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When "Superfine" actually means itchy

I set out to create an ultrawearable spring knit tee

A wooden bowl filled with soft, creamy pale yarn. Set on a dark background with while silk flowers.

I’m working on a seamless, top-down, in-the-round raglan. I know, I know. WHO IS SHE?! Here’s why. I know a lot of you are newer knitters, or you struggle with your purl tension, or you’re most familiar with an in-the-round raglan. That doesn’t mean you don’t deserve a great fit, and it doesn’t mean you aren’t excited to dabble in making some of the modifications we talk about around here. When I say everyone deserves a great fit, I mean everyone.

A knit tee on a dress form. It has a v-neck and short sleeves and is creamy pale sesame.

Classic LBD is a fingering weight, stockinette stitch tee shirt with a moderate v-neck. I wanted something I could wear as a basic tee shirt, every single day, from February to May. I also wanted something affordable and neutral and clean.


I settled on Purl Soho’s Sweetgrass. It’s 65% cotton and 35% superfine alpaca. I typically work with wool and know that superfine merino (at 17.6-18.5 microns) is a very wearable fiber for me, so I thought, “bingo.” At $18 for a skein and 437 yds / 400 m per skein, I’m looking at a sweater that’s $36. Unheard of, perfect, wonderful. I knit it. I blocked it. I tried it on. I nearly collapsed in frustration.


Yarn descriptions are subjective

Why is this sweater so itchy?! It’s superfine alpaca, and I’ve never had an issue with that before! I emailed Purl Soho and they wrote right back. “The superfine alpaca used in Sweetgrass is 26 microns.” Ah. I see. I was furious. “This is a damn lie. How can they call it ‘superfine’ if it’s super coarse?!” After all, I teach about this. I know what superfine is. And this, dear reader, is not it.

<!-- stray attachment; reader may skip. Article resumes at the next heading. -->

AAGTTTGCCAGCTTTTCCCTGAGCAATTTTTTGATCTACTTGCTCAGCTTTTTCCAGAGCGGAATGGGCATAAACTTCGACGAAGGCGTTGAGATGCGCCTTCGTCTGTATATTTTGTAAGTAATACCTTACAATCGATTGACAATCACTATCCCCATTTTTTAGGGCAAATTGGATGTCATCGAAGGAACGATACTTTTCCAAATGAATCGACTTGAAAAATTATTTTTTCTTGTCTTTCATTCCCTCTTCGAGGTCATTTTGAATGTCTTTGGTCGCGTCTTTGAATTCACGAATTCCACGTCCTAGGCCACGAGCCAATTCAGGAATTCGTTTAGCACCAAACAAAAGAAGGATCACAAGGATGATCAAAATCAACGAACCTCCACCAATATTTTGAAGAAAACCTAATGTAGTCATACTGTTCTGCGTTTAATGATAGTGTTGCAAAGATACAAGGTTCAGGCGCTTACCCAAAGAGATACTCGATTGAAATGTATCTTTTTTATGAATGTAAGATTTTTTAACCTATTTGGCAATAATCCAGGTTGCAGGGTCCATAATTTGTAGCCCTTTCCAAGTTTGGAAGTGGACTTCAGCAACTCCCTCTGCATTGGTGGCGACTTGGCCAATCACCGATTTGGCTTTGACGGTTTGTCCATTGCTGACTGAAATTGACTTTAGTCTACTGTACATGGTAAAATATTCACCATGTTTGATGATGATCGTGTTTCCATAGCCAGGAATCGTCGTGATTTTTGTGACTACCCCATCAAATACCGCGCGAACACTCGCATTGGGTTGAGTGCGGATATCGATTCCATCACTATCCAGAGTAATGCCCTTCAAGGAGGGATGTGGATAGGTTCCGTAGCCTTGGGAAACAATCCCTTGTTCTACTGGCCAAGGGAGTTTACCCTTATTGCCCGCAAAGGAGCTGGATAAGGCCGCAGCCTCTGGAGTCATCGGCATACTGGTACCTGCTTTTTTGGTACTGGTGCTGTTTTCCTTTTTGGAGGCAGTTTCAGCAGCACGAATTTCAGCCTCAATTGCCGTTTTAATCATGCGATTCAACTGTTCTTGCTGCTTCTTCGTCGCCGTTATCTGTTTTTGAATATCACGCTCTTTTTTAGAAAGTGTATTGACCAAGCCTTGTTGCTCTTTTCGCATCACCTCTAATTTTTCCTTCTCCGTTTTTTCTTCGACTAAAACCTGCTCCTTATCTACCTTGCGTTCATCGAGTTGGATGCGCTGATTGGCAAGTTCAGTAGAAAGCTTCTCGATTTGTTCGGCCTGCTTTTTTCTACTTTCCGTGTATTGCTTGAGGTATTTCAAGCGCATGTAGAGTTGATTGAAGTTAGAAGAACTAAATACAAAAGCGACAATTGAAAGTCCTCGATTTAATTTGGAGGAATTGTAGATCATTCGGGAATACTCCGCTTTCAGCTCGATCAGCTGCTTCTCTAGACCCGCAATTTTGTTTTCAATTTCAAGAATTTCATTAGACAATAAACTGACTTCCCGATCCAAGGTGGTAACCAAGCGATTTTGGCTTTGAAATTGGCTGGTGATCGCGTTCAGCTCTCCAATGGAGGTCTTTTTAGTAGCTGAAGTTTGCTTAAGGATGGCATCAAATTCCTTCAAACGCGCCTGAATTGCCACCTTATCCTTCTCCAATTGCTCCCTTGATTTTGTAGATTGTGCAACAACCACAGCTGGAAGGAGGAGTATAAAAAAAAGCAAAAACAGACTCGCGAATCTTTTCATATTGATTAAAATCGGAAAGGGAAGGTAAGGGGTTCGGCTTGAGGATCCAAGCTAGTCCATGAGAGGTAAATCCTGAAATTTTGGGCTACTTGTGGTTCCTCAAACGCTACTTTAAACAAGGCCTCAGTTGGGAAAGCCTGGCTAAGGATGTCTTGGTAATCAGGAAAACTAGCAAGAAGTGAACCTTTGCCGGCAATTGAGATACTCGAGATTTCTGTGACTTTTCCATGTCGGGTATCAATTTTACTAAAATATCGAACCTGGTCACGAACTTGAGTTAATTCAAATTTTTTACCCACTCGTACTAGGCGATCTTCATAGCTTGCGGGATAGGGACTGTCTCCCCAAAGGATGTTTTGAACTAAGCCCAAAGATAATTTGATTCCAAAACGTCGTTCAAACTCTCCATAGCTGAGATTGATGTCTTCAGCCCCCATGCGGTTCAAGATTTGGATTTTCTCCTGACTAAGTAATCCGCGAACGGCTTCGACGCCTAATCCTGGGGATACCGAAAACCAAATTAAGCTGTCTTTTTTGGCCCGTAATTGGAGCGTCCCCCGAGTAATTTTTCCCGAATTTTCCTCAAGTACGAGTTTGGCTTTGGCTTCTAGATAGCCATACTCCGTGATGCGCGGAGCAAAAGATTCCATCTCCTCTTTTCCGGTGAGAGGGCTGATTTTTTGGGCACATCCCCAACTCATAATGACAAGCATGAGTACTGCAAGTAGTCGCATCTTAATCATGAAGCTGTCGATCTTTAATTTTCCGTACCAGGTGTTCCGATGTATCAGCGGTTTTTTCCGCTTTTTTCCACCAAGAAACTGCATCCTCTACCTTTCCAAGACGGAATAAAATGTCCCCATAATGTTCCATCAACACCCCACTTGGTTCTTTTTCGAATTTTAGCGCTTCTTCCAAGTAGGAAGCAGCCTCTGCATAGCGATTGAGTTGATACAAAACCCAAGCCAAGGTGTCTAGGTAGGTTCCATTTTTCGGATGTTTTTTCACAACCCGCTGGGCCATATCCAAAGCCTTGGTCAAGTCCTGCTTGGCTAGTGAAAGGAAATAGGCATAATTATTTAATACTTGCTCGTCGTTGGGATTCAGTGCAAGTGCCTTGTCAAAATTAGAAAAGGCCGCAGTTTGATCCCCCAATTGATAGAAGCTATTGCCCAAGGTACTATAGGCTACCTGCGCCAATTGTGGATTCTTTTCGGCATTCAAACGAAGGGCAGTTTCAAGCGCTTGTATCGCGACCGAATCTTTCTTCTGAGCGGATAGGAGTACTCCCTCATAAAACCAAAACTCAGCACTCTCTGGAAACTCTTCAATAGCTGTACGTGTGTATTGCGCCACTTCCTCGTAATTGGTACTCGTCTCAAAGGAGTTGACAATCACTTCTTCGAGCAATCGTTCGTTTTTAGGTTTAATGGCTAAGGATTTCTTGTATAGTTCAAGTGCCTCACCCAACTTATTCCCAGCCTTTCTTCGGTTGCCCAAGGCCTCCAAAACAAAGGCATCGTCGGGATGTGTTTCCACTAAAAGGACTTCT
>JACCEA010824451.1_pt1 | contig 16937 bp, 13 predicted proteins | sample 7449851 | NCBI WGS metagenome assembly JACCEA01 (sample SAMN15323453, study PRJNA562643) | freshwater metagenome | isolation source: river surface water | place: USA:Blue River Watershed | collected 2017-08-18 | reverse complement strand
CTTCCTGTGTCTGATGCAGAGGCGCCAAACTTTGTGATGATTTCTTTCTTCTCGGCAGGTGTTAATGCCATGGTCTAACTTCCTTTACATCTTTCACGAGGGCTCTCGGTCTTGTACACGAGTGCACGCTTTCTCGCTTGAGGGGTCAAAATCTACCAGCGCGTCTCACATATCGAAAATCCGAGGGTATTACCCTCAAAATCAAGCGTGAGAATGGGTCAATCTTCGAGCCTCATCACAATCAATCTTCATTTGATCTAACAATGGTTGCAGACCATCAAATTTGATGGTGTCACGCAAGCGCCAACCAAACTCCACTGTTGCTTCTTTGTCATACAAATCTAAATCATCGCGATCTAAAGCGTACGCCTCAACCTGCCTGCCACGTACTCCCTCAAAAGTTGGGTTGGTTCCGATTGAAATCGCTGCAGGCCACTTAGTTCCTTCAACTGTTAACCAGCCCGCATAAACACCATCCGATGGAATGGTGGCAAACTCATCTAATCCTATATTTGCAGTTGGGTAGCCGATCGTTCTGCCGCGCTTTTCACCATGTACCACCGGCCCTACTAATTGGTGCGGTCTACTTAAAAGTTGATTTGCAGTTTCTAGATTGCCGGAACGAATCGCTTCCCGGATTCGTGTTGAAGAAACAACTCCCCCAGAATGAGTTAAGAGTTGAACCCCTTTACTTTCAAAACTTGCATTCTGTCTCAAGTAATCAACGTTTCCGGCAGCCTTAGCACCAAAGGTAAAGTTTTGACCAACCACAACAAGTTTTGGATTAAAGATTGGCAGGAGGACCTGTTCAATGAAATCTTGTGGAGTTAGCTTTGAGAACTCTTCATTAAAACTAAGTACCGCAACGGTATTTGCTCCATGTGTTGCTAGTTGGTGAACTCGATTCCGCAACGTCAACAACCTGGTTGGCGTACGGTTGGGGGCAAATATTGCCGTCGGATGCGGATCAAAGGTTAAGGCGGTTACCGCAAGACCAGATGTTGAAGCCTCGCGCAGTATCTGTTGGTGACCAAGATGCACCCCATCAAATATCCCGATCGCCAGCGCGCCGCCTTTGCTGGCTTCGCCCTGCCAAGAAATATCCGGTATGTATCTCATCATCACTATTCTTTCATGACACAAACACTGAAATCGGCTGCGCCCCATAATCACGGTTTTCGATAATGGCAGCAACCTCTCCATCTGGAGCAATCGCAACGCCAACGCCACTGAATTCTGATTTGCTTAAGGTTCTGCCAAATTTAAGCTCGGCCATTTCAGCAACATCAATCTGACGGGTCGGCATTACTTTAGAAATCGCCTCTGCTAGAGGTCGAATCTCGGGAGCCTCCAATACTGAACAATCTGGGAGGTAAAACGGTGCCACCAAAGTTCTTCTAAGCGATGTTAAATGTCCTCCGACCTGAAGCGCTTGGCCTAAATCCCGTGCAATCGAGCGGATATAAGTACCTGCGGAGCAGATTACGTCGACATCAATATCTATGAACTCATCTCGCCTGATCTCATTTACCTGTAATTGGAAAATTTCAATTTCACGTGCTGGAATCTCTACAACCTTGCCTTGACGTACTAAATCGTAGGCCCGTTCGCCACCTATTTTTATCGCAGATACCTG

Except, actually, it is (with caveats) Alpaca gets sorted into grades based on the diameter of the fibers (measured in microns, one millionth of a meter). The following information is from the Alpaca Owners Association (AOA).


"Alpaca fiber shall be recognized within the seven (7) grades defined by micron span as

follows: Grade 0: 15.0 – 16.9 micron Grade 1: 17.0 – 19.9 micron Grade 2: 20.0 – 22.9 micron Grade 3: 23.0 – 25.9 micron Grade 4: 26.0 – 28.9 micron Grade 5: 29.0 – 31.9 micron Grade 6: 32.0 – 34.9 micron The Fiber Committee chose not to assign names (baby, royal baby, superfine, fine, etc.) to the standards, as the committee found these terms to be inconsistent across the world. The committee used quantitative measures instead of subjective terms.”


WHEW. And names are not just inconsistent across the world, I found that they're inconsistent here in the US. Most sources I found identified baby/superfine as grade 2. But a rare few named baby at 19.5-20.5, and superfine at up to 26 microns (that’s into grade 4, y’all, and scratchier than most merinos). I wrote Purl Soho back, and let them know that for knitters, using a label that doesn’t mean the same thing everywhere is not helpful information. That we need the micron counts. The person I spoke with was very polite and assured me she’d pass that feedback on.


Transparency in micron count is good business.

We (gestures at the knitting industry at large) are here to serve knitters, and giving them accurate, helpful information that helps them predict the outcome of their project is not only the right thing to do, but it also helps knitters get confident with our products and with shopping for yarn and patterns online.


But for me, micron counts are kind of personal, and they feel like a justice issue. So many knitters have sensory processing issues, including but not limited to many autistic people. We deserve to have the information we need to make informed decisions. I’m optimistic that Purl Soho - and other dyers and yarn sellers - will begin adding micron count information to their yarn listings. I’ll definitely still be showing this sample. It’s cute, and almost all knitters will be able to wear it comfortably. I can’t, but I know I’m an outlier. It has a gorgeous drape and so much personality, and I love that the colors are undyed.


Jen wears a squishy, floaty, airy light gray wrap around her shoulders. It's suri alpaca and silk, and it is softly haloed and the color of clouds. With deep cables, it twists and winds and looks like cotton candy.

Not all alpaca is itchy!


Personally, I can wear baby alpaca with NO problem - it's even a delight. Cloud Waltz is knit in Little Fox Yarn's Nuages, and is 74% Baby Suri Alpaca and 26% silk. Baby Alpaca is usually grade 2, and I have no problem at all with it. Maybe I should knit another Classic LBD sample in a floaty, airy yarn?!


Resources: More about scratchy yarns


Knitting with Cormo and Corriedale - A discussion on breed specific yarns and the micron counts that influence how they feel, a good intro to microns.


Knitting Success: Wears-Per-Sweater - Comfort, aesthetics and knit appeal drive what we knit and wear. In this article, I dig into how I make scratchier yarns work in my wardrobe.

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